Germany will increase its military support fund for foreign countries to 2 billion euros, a significant part of which will go to Ukraine to help it buy weapons, Finance Minister Christian Lindner announced on Friday evening.
Lindner wrote on Twitter that Germany will increase its Ertüchtigungshilfe – a financial support tool to strengthen military and security forces in partner countries – to 2 billion euros, adding that “the funds will largely benefit Ukraine”.
The fund was 225 million euros last year. The increase in foreign military aid will be part of Germany’s supplementary budget for this year, Lindner said, adding that Chancellor Olaf Scholz “has asked for this”.
Lindner’s tweet followed earlier reports from Reuters and German media that more than €1 billion in aid was going to Kyiv. Ukraine expects a major Russian military offensive in the east of the country and has urged Western allies, including Germany, to provide it with heavy weapons like tanks, artillery, helicopters and planes of fight.
Germany sent military supplies to kyiv, including grenades, anti-aircraft rockets, machine guns and ammunition, but no heavy weapons.
The European Union decided last week to massively increase its financial support for the Ukrainian army to 1.5 billion euros. Part of this support, also supposed to allow kyiv to buy weapons, is financed by Germany. It is unclear how much of the fresh money announced by Lindner is actually new and how much Germany would have provided anyway under Berlin’s commitments to the EU.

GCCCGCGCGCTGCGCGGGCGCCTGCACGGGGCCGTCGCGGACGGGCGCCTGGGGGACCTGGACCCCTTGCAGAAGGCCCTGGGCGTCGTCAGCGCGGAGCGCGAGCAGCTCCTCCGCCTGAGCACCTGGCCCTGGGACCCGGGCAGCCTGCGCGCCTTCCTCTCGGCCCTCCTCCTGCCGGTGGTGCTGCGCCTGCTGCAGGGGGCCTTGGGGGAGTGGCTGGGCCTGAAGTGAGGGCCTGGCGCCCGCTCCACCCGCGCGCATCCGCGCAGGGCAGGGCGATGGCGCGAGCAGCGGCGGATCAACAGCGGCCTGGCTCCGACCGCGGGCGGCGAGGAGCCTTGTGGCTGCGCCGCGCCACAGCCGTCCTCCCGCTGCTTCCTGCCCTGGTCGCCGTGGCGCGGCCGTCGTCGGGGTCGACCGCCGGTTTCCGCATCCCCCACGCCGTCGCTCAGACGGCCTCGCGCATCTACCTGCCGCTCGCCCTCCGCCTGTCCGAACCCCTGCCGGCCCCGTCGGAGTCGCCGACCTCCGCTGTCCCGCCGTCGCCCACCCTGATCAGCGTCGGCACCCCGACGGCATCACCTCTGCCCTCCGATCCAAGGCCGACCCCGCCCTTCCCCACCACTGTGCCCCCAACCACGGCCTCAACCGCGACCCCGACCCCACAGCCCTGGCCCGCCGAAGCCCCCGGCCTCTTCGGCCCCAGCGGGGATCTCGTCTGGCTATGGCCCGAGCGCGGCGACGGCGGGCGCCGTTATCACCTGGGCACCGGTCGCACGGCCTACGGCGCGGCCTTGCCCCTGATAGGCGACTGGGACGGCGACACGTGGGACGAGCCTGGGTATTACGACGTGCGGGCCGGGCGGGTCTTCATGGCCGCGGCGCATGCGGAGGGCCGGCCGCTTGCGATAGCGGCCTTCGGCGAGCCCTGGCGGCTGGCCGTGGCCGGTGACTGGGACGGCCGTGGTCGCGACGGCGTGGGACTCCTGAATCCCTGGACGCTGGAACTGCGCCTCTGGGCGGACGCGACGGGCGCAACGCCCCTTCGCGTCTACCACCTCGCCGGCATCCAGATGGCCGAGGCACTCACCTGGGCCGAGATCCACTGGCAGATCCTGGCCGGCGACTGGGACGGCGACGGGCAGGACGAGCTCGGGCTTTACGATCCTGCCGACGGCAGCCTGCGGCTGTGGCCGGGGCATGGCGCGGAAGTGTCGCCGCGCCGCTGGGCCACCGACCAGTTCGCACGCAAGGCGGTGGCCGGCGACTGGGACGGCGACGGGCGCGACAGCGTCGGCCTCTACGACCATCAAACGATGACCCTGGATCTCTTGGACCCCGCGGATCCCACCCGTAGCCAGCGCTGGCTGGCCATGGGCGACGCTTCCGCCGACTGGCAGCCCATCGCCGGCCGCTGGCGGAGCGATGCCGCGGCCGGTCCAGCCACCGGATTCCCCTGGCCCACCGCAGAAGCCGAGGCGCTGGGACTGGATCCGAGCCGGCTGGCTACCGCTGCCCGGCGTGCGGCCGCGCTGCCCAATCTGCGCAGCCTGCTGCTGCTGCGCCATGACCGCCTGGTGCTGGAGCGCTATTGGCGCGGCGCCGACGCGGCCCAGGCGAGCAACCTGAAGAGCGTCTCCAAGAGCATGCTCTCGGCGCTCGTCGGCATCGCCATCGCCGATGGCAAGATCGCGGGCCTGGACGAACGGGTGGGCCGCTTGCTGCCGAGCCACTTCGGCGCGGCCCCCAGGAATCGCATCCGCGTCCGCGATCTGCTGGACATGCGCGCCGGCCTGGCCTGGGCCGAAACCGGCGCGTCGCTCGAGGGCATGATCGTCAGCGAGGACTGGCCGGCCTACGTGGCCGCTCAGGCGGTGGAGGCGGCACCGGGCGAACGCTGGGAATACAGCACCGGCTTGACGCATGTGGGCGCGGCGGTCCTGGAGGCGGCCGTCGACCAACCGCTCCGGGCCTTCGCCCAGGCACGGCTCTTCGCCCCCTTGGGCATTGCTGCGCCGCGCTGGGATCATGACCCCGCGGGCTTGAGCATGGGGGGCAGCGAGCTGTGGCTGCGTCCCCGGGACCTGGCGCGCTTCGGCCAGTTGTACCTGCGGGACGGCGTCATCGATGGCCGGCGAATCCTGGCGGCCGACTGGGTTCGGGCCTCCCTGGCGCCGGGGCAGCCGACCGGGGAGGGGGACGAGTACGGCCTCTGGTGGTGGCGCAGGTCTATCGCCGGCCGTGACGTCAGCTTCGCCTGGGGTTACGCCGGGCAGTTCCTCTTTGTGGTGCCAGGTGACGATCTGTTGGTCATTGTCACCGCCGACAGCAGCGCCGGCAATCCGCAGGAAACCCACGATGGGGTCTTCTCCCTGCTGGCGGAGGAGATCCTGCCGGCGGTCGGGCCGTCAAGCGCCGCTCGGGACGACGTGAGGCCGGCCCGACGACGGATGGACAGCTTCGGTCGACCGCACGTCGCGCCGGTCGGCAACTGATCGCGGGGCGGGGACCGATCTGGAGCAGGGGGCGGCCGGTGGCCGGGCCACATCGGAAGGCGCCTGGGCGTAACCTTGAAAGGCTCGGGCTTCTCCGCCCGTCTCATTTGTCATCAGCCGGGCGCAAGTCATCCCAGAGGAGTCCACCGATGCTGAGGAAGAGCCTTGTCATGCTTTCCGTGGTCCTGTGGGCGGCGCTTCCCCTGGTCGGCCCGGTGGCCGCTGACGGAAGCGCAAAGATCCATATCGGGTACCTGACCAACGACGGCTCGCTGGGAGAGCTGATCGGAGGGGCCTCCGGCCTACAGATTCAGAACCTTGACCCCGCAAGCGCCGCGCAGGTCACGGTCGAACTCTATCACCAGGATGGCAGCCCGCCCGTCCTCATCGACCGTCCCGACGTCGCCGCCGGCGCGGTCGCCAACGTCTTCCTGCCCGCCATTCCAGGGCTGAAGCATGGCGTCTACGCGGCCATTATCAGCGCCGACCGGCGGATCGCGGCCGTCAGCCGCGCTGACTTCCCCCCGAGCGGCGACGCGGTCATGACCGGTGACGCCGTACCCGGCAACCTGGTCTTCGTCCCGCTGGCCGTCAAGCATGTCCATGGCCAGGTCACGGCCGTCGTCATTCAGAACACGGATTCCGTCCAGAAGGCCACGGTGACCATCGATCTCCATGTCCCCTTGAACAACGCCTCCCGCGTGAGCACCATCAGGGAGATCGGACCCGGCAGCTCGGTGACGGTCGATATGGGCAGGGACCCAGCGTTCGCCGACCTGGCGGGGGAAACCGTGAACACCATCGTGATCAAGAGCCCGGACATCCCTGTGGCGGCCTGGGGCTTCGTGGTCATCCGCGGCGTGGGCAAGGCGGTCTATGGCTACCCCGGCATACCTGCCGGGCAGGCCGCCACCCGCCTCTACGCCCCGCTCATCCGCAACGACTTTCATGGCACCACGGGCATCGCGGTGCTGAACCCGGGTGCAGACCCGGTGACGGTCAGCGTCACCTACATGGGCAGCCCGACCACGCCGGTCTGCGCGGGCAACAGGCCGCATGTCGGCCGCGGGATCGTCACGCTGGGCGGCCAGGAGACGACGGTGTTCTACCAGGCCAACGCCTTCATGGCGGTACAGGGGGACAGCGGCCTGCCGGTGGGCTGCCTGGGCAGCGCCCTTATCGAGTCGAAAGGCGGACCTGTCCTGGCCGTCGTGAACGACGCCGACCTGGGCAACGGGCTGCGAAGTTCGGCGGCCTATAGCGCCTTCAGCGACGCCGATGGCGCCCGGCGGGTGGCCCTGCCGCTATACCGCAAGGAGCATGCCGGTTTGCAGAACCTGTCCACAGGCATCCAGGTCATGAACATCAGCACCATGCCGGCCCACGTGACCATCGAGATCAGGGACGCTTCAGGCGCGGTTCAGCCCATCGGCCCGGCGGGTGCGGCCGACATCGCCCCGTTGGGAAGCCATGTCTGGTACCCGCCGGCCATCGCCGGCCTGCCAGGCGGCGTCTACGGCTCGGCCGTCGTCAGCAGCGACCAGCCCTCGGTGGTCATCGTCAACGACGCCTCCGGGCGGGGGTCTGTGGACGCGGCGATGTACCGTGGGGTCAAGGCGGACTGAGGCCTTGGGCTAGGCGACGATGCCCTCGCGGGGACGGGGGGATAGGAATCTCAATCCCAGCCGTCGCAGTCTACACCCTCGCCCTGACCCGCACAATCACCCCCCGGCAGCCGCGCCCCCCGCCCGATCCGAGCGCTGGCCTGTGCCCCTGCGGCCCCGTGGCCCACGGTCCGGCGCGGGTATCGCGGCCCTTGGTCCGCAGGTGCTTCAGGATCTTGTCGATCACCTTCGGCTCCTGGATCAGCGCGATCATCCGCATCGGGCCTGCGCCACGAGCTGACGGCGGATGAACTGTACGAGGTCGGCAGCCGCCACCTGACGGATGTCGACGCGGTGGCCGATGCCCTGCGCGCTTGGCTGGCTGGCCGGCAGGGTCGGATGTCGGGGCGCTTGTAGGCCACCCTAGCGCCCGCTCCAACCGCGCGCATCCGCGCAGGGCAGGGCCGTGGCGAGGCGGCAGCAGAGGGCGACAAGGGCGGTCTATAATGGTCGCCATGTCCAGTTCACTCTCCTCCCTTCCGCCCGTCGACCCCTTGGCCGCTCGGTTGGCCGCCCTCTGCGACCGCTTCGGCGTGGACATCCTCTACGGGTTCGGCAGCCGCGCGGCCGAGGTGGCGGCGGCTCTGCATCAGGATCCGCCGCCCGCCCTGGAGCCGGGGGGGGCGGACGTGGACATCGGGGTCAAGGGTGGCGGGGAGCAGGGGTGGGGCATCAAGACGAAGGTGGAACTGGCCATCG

Lindner’s announcement follows growing criticism from the German government, and in particular Scholz, over its reluctance to supply Ukraine with tanks and other heavy weapons.
Prominent lawmakers from Germany’s ruling coalition, which consists of the Social Democrats, the Greens and Lindner’s Liberal Democratic Party (FDP), have urged Scholz to allow such deliveries.
But the question is politically delicate. Vice-Chancellor Robert Habeck told POLITICO on Thursday that NATO allies fear modern tank deliveries will mean Western nations “become [Russian] target themselves. The Czech Republic is already shipping old Soviet-era tanks to Ukraine.
The recently announced financial support could allow Kyiv to purchase tanks directly from German defense companies like Rheinmetall, although it is still unclear whether Scholz and Habeck would approve of such sales.
German Justice Minister Marco Buschmann, who is from the FDP, told the Welt am Sonntag newspaper that the delivery of German heavy weapons to Ukraine was legally possible without going to war.
Ukraine is waging an authorized defensive war against Russia, Buschmann said, “so if it exercises its legitimate right of self-defense, supporting it by supplying arms cannot lead to becoming a party to the war.”
He added that this was not just his personal view, but that of the German government.